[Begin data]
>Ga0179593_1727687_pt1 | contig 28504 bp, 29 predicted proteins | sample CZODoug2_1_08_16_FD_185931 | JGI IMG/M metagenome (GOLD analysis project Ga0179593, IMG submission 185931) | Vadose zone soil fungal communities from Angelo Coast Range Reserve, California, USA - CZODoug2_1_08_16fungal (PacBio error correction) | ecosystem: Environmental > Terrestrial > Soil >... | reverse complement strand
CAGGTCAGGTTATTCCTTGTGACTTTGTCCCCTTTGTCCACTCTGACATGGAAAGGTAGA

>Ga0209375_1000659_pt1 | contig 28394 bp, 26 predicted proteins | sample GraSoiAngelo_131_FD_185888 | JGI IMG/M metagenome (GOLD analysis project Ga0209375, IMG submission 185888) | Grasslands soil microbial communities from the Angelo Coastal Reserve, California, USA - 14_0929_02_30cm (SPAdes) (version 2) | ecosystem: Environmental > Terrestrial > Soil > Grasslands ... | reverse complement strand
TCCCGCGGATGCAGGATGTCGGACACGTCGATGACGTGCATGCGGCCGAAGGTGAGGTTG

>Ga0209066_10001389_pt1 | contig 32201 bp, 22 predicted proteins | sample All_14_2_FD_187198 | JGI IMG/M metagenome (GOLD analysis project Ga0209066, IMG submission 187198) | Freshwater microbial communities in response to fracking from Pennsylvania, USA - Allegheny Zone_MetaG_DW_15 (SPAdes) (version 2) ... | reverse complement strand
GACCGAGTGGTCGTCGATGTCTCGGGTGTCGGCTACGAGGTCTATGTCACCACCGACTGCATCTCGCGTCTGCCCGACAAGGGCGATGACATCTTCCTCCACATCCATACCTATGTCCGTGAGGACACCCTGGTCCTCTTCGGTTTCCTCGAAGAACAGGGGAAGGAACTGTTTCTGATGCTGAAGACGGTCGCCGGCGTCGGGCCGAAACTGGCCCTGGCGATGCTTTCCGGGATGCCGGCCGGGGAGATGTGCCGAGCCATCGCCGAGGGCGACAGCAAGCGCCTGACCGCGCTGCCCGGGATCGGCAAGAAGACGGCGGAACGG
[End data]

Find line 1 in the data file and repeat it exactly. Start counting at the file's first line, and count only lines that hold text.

>Ga0179593_1727687_pt1 | contig 28504 bp, 29 predicted proteins | sample CZODoug2_1_08_16_FD_185931 | JGI IMG/M metagenome (GOLD analysis project Ga0179593, IMG submission 185931) | Vadose zone soil fungal communities from Angelo Coast Range Reserve, California, USA - CZODoug2_1_08_16fungal (PacBio error correction) | ecosystem: Environmental > Terrestrial > Soil >... | reverse complement strand